What I advocate is a model of adaptation studies that might seem superficially retrograde, flying in the face of the cultural materialist or postmodern thought that underpins existing theories by foregrounding the importance of authorial intention.  In cinematic or televisual events the viewer’s or the fan’s perception assumes equal importance as that of the director or screenwriter.  Through comparing their interpretations, we can learn a lot about how texts are consumed in a variety of socio-temporal contexts.  This model foregrounds mindful engagement: we are not solely concerned with transmediality per se but try to make sense of our shifting reactions to texts as well as those producing them.  We engage in mesearch as well as research, more accurately defined as a quest for self-knowledge through scholarship (Rees).  Metaphors provide a means to communicate the outcomes of this quest to others as well as foregrounding ourselves at the center of the creative process.  The binaries separating “artists” from “critics,” or “actors” from “spectators” no longer matter: everyone should meditate on the relationship between perception and ontology.  It is this seemingly endless process of discovery and rediscovery that renders adaptation studies so endlessly fascinating.

“Black Culture.”  Artsnight.  Dir. George Cathro.  Perf. George the Poet, Linton Kwesi Johnson.  BBC Two 30 Oct. 2015.  Television.

Dollimore, Jonathan, and Alan Sinfield, eds.  Political Shakespeare: New Essays in Cultural Materialism.  Manchester: Manchester UP., 1985.  Print.

“Dympna Callaghan.”  Syracuse University, College of Arts and Sciences: Faculty Directory.  2014.  Web. 2 Dec. 2015.

Hassler-Forest, Dan, and Pascal Nicklas, eds.  The Politics of Adaptation: Media Convergence and Ideology.  New York and Basingstoke: Palgrave, 2015.  Print.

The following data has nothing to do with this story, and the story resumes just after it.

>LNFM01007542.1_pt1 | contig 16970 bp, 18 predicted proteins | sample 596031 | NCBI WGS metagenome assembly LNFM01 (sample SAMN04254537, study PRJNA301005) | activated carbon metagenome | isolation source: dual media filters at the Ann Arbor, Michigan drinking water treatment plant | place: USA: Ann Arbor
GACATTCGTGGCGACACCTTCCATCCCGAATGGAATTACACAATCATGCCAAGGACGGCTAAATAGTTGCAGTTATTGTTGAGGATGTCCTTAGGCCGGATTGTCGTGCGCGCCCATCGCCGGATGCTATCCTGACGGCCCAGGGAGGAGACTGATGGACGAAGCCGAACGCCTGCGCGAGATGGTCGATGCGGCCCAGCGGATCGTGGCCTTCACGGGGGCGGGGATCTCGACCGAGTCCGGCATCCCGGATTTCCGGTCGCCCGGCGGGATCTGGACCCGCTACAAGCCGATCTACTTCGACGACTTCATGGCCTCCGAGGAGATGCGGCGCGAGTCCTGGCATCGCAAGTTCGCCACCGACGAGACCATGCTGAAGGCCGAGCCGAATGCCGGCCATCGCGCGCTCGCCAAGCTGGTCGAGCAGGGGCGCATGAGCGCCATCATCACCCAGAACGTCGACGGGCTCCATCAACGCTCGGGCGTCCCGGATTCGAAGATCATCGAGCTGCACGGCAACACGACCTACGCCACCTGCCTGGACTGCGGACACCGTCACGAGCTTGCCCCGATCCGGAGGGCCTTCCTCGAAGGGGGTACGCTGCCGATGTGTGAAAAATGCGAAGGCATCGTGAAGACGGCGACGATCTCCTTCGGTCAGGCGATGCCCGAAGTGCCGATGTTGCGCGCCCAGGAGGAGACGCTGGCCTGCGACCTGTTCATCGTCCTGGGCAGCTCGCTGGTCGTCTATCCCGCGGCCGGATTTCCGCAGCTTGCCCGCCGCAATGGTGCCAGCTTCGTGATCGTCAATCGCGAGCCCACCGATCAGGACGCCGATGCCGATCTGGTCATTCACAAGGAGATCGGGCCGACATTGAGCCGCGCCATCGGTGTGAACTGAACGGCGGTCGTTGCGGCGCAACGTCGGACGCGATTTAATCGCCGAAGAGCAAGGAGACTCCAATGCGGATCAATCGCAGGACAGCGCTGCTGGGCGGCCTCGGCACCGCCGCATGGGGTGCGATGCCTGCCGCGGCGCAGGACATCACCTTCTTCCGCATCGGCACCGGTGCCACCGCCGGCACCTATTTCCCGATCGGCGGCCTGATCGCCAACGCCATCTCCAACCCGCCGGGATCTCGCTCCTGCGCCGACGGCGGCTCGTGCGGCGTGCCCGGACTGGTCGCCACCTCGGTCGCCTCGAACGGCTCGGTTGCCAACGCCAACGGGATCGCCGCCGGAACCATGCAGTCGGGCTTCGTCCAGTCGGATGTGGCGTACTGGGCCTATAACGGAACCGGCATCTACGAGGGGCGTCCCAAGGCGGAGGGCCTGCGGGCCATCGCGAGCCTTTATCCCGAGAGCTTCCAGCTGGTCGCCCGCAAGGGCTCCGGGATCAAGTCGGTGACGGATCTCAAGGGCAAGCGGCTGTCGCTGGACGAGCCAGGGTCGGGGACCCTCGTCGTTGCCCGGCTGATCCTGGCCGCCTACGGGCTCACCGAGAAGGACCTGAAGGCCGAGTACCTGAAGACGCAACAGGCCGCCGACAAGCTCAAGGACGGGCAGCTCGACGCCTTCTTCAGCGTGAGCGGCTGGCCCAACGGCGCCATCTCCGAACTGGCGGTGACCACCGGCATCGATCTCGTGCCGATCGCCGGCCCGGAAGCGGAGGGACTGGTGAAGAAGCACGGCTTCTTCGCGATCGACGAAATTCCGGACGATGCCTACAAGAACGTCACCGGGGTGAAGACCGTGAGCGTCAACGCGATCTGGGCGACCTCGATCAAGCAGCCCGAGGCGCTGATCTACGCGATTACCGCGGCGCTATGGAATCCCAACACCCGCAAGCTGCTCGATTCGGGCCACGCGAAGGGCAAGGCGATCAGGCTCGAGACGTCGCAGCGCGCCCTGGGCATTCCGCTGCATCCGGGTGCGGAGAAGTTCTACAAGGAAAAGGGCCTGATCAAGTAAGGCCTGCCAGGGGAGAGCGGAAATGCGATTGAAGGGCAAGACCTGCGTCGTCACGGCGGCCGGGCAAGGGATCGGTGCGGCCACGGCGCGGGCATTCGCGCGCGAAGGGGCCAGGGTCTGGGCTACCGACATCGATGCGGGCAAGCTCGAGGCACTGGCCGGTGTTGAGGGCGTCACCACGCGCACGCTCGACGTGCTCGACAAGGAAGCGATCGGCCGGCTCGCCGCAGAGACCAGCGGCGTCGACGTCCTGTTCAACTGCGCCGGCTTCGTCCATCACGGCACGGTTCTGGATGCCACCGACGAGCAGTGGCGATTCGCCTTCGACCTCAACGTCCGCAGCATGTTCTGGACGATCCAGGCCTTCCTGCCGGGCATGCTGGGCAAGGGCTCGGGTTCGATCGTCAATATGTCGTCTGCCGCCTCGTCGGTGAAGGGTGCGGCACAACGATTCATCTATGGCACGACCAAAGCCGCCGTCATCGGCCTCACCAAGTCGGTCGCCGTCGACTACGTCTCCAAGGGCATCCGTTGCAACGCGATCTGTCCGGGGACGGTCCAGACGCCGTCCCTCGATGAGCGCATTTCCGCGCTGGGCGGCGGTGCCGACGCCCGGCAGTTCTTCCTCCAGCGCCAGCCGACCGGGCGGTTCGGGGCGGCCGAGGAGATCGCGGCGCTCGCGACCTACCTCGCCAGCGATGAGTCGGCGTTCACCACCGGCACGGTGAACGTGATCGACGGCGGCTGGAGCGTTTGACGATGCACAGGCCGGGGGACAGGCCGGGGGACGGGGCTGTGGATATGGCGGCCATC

The History of Scottish Art.  Dir.  Pauline Law.  Perf.  Lachlan Goudie.  BBC Scotland 2015.  Television.

“How to Express the Inexpressible.”  Impact Innovation 1 May 2014.  Web. 30 Nov. 2015.

İplekçi, Müge.  Mount Qaf.  Trans.  Nilgün Dungan.  London: Milet, 2012.  Print.

Murray, Simone.  The Adaptation Industry: The Cultural Economy of Contemporary Literary Adaptation.  London and New York: Routledge, 2012.  Print.

Raw, Laurence.  “Psychology and Adaptation: The Work of Jerome Bruner.”  Linguaculture (2014):  89-101.  Print.

Rees, Emma.  “Self-Reflective Study: The Rise of ‘Mesearch.’”  THES 19 Mar 2015.  Web. 30 Nov. 2015.

Requiem for the American Dream.  Dir.  Peter D. Hutchison, Kelly Nyks, Jared P. Scott.  Perf. Noam Chomsky.  Naked City Films/ PF Pictures, 2015.  Film.

Sontag, Susan.  Illness as Metaphor.  New York: Farrar, Strous and Giroux, 1979.  Print.

[i] At least one member of that group went on to pursue a successful academic career; now the William A. Safire Professor of Modern Letters at Syracuse, Dympna Callaghan began her career at Sussex (“Dympna Callaghan”).